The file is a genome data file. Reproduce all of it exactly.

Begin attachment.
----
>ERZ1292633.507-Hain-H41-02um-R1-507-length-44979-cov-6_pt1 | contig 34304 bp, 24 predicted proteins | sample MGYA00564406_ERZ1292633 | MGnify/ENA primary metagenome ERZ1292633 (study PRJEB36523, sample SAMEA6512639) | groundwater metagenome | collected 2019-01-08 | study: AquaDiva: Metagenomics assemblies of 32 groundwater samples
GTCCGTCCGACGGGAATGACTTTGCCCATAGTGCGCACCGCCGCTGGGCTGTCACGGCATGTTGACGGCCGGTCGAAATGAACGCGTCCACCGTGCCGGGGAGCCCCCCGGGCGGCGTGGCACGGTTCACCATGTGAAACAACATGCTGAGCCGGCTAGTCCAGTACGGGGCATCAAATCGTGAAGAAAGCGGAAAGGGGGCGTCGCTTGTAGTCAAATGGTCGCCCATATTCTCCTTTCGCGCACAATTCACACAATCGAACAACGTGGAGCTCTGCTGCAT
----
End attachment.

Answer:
>ERZ1292633.507-Hain-H41-02um-R1-507-length-44979-cov-6_pt1 | contig 34304 bp, 24 predicted proteins | sample MGYA00564406_ERZ1292633 | MGnify/ENA primary metagenome ERZ1292633 (study PRJEB36523, sample SAMEA6512639) | groundwater metagenome | collected 2019-01-08 | study: AquaDiva: Metagenomics assemblies of 32 groundwater samples
GTCCGTCCGACGGGAATGACTTTGCCCATAGTGCGCACCGCCGCTGGGCTGTCACGGCATGTTGACGGCCGGTCGAAATGAACGCGTCCACCGTGCCGGGGAGCCCCCCGGGCGGCGTGGCACGGTTCACCATGTGAAACAACATGCTGAGCCGGCTAGTCCAGTACGGGGCATCAAATCGTGAAGAAAGCGGAAAGGGGGCGTCGCTTGTAGTCAAATGGTCGCCCATATTCTCCTTTCGCGCACAATTCACACAATCGAACAACGTGGAGCTCTGCTGCAT